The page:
Also, dropping the light-rail extension to San Bernardino County could negatively affect investments from the CIM Group, owners of the Montclair Place shopping mall, which wants to capitalize on Gold Line riders by building new housing, entertainment, office space and restaurants. The staff report goes on to say plans call for 6,300 residential units representing a total financial impact of $3 billion.
“This city has dedicated 20 years to bringing the Gold Line to Montclair,” Mayor John Dutrey said. “We are developing solutions to the California housing crisis and California’s transportation problems.”
Montclair outlined specific legal issues in the resolution if the county were to abandon the Gold Line extension:
• An about-face on building the Gold Line to Montclair could trigger “costly legal challenges from public agencies and private developers who have operated and invested on the promise of light rail service to the west end of San Bernardino County,” according to the city staff report.
• San Bernardino County’s Measure I, a tax measure approved by voters in 2004, earmarks between $39 million and $45 million for the Gold Line extension. Starr said breaking that commitment would require new votes of the SBCTA board and the west end region cities.
• State law says the Gold Line’s eastern terminus must be at the Montclair Transcenter. This stemmed from successful legislation (AB 1600) by then-Assemblywoman Norma Torres of Pomona in 2012. Montclair will add a 400-space parking garage addition to the transit center in the near future, bringing the number of spaces to 2,000 in preparation for the Gold Line. Ending it in Pomona or Claremont “violates the intent of AB 1600,” the city’s resolution states.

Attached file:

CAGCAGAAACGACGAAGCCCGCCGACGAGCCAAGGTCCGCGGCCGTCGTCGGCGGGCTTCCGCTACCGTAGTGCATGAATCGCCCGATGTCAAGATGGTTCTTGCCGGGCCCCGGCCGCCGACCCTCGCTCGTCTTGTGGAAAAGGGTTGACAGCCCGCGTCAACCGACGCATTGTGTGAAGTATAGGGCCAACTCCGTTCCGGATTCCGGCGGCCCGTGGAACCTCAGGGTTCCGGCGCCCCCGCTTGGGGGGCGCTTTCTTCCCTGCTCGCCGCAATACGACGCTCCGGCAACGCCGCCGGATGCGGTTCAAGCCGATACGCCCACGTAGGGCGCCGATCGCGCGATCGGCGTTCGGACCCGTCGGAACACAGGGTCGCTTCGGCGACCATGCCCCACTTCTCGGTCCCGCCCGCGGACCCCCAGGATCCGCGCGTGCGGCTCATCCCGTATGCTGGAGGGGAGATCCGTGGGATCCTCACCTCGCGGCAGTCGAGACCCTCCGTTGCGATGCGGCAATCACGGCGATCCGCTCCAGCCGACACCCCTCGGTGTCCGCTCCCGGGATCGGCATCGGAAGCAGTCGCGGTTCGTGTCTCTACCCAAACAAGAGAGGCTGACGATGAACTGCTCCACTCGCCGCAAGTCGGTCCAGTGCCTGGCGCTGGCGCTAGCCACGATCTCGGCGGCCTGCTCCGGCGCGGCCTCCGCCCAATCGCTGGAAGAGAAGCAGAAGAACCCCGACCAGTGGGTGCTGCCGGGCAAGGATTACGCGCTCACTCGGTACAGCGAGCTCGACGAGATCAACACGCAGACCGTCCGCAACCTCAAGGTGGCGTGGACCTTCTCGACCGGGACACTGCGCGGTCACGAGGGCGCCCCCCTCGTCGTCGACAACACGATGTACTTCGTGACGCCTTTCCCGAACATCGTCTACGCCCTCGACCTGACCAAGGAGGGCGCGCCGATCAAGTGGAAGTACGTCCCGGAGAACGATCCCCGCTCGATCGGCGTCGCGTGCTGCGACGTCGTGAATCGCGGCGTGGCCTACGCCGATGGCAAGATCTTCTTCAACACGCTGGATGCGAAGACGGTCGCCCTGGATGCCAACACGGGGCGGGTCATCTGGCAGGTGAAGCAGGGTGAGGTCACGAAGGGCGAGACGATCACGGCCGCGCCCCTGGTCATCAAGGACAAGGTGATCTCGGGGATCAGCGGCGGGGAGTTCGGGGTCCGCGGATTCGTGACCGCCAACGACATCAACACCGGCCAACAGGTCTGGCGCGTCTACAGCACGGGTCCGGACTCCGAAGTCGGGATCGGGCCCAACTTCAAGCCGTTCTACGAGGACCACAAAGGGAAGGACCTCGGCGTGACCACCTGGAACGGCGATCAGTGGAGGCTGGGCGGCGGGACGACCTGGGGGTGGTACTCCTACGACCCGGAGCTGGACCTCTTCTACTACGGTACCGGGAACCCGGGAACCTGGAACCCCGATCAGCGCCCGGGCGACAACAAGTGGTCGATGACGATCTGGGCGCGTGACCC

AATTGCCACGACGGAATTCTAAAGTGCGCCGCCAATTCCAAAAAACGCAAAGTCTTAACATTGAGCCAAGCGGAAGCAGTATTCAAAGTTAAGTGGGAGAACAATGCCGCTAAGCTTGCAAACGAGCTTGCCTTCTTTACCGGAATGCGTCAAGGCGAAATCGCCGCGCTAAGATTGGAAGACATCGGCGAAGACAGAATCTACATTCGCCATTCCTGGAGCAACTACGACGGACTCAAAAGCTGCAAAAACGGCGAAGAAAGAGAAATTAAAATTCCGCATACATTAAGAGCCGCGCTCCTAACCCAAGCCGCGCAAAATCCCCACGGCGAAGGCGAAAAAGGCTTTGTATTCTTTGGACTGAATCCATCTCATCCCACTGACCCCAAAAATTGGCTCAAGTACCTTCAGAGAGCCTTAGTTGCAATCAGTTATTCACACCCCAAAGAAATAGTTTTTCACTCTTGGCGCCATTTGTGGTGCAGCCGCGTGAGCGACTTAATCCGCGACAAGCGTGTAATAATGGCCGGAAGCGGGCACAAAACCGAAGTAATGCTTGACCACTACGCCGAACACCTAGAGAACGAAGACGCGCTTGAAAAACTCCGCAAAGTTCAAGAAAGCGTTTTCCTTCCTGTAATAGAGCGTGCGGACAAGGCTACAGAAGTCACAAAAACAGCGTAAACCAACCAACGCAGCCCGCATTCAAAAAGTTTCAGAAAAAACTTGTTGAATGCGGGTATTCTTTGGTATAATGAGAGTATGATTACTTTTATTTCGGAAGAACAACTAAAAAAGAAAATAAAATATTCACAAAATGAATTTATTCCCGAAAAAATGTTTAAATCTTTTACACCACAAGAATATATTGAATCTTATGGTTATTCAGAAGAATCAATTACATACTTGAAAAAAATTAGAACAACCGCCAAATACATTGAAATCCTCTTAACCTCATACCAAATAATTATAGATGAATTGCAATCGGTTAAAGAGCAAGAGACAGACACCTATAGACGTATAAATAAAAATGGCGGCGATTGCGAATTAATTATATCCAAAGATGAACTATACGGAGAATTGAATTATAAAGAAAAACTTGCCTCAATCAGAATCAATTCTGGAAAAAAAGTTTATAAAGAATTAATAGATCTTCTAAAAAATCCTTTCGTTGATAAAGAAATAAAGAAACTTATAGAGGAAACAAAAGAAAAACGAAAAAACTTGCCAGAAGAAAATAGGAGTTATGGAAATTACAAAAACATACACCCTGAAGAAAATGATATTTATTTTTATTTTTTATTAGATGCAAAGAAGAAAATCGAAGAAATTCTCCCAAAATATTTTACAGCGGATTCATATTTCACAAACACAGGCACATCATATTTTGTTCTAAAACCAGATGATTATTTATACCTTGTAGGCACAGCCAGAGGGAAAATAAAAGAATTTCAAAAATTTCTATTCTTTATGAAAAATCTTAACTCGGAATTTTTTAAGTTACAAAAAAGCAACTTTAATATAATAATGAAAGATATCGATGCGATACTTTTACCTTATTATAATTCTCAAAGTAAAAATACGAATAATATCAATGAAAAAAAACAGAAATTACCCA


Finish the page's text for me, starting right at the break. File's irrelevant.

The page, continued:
“Montclair Transcenter will be the terminus of the Gold Line,” Starr said. The line will be built by 2024 and operating in Pomona by early 2025. Starr vowed to get it to Montclair by 2028.
Montclair recommends the SBCTA take no action. The city suggests the agency waits until the $450 million funding gap from Pomona to Claremont is secured by Los Angeles County, LA Metro or the Gold Line Construction Authority or the two-year window expires before any review. The design-build contract allows until October 2021 for these agencies to find the money to extend the line into Claremont.
The SBCTA has about $80 million of the needed $97.4 million to bring the Gold Line into San Bernardino County, meanwhile. If additional funds are not obtained in the next two years, Montclair suggests renegotiating the design-build contract and pursuing federal funds.
Montclair also noted in its resolution that eliminating a Montclair station would most likely prevent the line from reaching Ontario International Airport, a goal shared by Rep. Torres and other lawmakers, as well as the cities of Pomona, Claremont and Montclair and others in the San Gabriel Valley.
“We need this. LA County is not the enemy,” said Councilman Bill Ruh. “If it doesn’t get to Montclair, it doesn’t get to the Ontario airport.”
This week, the SBCTA is asking its Transit Committee to allow staff to begin the process of finding approvals for the Gold Link project. Wolfe will report findings back to the committee on Dec. 12, according to the SBCTA staff report.